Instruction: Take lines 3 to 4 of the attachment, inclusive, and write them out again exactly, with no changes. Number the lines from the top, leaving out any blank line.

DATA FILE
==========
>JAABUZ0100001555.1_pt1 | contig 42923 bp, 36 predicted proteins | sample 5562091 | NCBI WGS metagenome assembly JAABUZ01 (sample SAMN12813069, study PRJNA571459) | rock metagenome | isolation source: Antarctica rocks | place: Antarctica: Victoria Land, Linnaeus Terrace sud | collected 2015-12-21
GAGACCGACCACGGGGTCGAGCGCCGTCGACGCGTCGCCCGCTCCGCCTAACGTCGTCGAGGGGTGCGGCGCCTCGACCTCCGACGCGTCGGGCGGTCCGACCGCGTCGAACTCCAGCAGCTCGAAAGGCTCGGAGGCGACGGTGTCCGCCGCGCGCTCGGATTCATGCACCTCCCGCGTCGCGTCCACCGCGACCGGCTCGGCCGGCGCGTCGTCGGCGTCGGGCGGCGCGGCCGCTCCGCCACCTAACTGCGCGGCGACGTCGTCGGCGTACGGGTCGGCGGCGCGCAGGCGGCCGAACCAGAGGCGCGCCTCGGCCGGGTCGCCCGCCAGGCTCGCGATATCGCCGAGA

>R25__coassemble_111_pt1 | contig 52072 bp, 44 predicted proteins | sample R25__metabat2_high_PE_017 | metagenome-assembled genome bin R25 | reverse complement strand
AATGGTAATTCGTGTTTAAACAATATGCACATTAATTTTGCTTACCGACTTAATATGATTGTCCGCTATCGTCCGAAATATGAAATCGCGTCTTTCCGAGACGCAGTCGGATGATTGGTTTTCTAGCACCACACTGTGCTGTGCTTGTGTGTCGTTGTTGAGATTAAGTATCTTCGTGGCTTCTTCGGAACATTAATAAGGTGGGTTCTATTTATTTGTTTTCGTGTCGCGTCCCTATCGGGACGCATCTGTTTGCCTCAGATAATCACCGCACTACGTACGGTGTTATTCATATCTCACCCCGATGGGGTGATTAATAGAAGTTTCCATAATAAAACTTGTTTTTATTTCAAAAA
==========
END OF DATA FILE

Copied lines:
>R25__coassemble_111_pt1 | contig 52072 bp, 44 predicted proteins | sample R25__metabat2_high_PE_017 | metagenome-assembled genome bin R25 | reverse complement strand
AATGGTAATTCGTGTTTAAACAATATGCACATTAATTTTGCTTACCGACTTAATATGATTGTCCGCTATCGTCCGAAATATGAAATCGCGTCTTTCCGAGACGCAGTCGGATGATTGGTTTTCTAGCACCACACTGTGCTGTGCTTGTGTGTCGTTGTTGAGATTAAGTATCTTCGTGGCTTCTTCGGAACATTAATAAGGTGGGTTCTATTTATTTGTTTTCGTGTCGCGTCCCTATCGGGACGCATCTGTTTGCCTCAGATAATCACCGCACTACGTACGGTGTTATTCATATCTCACCCCGATGGGGTGATTAATAGAAGTTTCCATAATAAAACTTGTTTTTATTTCAAAAA